A horse race is a sporting event in which horseback riders race against other horses over a specified course. Generally, there are two types of races: jump and flat. Jump races require the riders to make their way over hurdles. Similarly, flat races are generally run over five or twelve furlongs.
Since ancient times, horse racing has been practiced in a variety of civilisations. Archeological evidence indicates that horse races were held in Egypt, Syria, Babylon and Ancient Greece. During the reign of Louis XIV (1643-1715), racing based on gambling became widespread. In the 19th century, private bets were expanded to bookmaking.
The sport of horse racing has developed into an enormous public entertainment business. In addition to the classic American Triple Crown, races are held in scores of countries. These include the Dubai World Cup and Royal Ascot.
Originally, races were organized by riders and owners. In the early twentieth century, the Jersey Act disqualified Thoroughbreds that were bred outside of England. However, these restrictions were rescinded in 1949.
Before the Civil War, the average speed rating of a horse over a series of four races was considered the most important factor. However, the number of yards a race would cover was also a major variable.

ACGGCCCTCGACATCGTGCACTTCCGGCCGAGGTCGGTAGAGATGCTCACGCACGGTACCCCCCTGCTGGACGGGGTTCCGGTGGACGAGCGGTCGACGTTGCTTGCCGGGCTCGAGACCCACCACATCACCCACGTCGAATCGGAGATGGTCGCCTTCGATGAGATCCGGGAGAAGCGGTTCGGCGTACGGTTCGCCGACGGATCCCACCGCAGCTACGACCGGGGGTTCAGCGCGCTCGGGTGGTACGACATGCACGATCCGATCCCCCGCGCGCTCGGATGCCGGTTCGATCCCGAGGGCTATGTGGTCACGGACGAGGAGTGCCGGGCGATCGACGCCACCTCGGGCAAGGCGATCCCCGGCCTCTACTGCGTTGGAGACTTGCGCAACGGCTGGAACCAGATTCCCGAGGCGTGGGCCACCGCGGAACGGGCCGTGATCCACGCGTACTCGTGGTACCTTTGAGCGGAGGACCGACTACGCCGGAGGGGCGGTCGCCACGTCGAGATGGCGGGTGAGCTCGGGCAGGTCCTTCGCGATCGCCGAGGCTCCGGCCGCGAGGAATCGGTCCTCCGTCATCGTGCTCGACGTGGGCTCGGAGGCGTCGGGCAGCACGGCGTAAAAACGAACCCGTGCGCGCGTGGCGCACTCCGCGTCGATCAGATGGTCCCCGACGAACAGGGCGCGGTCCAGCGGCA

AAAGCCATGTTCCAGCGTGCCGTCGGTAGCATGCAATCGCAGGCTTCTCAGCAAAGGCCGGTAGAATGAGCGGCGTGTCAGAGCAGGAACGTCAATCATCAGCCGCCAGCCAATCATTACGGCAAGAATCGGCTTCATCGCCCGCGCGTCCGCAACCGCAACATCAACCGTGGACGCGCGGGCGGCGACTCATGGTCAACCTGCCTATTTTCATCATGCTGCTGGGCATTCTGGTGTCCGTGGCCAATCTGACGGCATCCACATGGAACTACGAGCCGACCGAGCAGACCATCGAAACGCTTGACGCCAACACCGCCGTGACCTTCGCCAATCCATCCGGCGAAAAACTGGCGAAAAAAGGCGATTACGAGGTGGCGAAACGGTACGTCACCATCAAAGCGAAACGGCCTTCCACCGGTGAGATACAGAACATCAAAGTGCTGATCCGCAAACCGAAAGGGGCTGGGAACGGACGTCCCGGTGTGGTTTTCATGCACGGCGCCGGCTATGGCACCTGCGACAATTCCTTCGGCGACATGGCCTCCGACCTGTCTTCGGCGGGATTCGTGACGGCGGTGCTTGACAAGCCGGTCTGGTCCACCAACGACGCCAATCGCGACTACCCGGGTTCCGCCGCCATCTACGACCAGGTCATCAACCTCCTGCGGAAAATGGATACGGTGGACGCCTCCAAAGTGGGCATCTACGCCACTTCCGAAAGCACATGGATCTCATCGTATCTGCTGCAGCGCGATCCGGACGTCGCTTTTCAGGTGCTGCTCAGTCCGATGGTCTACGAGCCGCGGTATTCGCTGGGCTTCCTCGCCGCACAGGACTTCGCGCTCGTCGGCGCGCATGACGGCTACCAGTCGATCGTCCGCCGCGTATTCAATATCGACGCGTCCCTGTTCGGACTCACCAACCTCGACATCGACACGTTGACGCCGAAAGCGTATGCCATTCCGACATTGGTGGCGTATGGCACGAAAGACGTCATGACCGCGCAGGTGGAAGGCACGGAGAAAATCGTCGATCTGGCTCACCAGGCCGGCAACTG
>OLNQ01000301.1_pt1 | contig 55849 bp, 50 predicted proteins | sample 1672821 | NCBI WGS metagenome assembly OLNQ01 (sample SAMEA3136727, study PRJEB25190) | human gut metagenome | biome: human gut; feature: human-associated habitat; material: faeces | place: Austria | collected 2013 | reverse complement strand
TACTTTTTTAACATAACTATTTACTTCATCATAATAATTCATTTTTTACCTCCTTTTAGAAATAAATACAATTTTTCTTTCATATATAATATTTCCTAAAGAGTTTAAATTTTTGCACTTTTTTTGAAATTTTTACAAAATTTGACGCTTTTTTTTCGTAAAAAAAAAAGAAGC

After the Civil War, speed was a new goal. With a greater demand for public racing, open events with large fields of runners were introduced. This led to a variety of rules and regulations. For example, heats were reduced to two miles. If a horse broke away before the start of the race, it could be withdrawn from the field. Owners were allowed to forfeit half of the purse.
Following the formation of the jockey club in France, a royal decree established rules for the sport. Specifically, the French king demanded that a certificate of origin be issued for each horse. He imposed a hefty weight on foreign-bred horses.
During the 19th century, the race became standardized. There were a variety of races for three and four-year-olds carrying a specified weight. Age limits were also introduced for races. Only horses that had not won more than a certain amount could compete. Occasionally, the best jockeys were assigned to the best horses.
Several notable exceptions to the age limit exist. Typically, only three-year-olds can compete in the Kentucky Derby. Four-year-olds must meet eligibility requirements based on the age, sex and previous performance of the horse.
Handicap races assign different weights to horses based on their ability. These are often determined centrally in a racing area, but they may be established by individual tracks. In most cases, the goal is to make all horses equal in ability and chance of winning. Some handicaps are influenced by training, gender and the position of the horse relative to the inside barrier.
In the United States, the most prominent horse race is the Kentucky Derby. Other races that have become popular among Americans include the Belmont Stakes and the Preakness Stakes.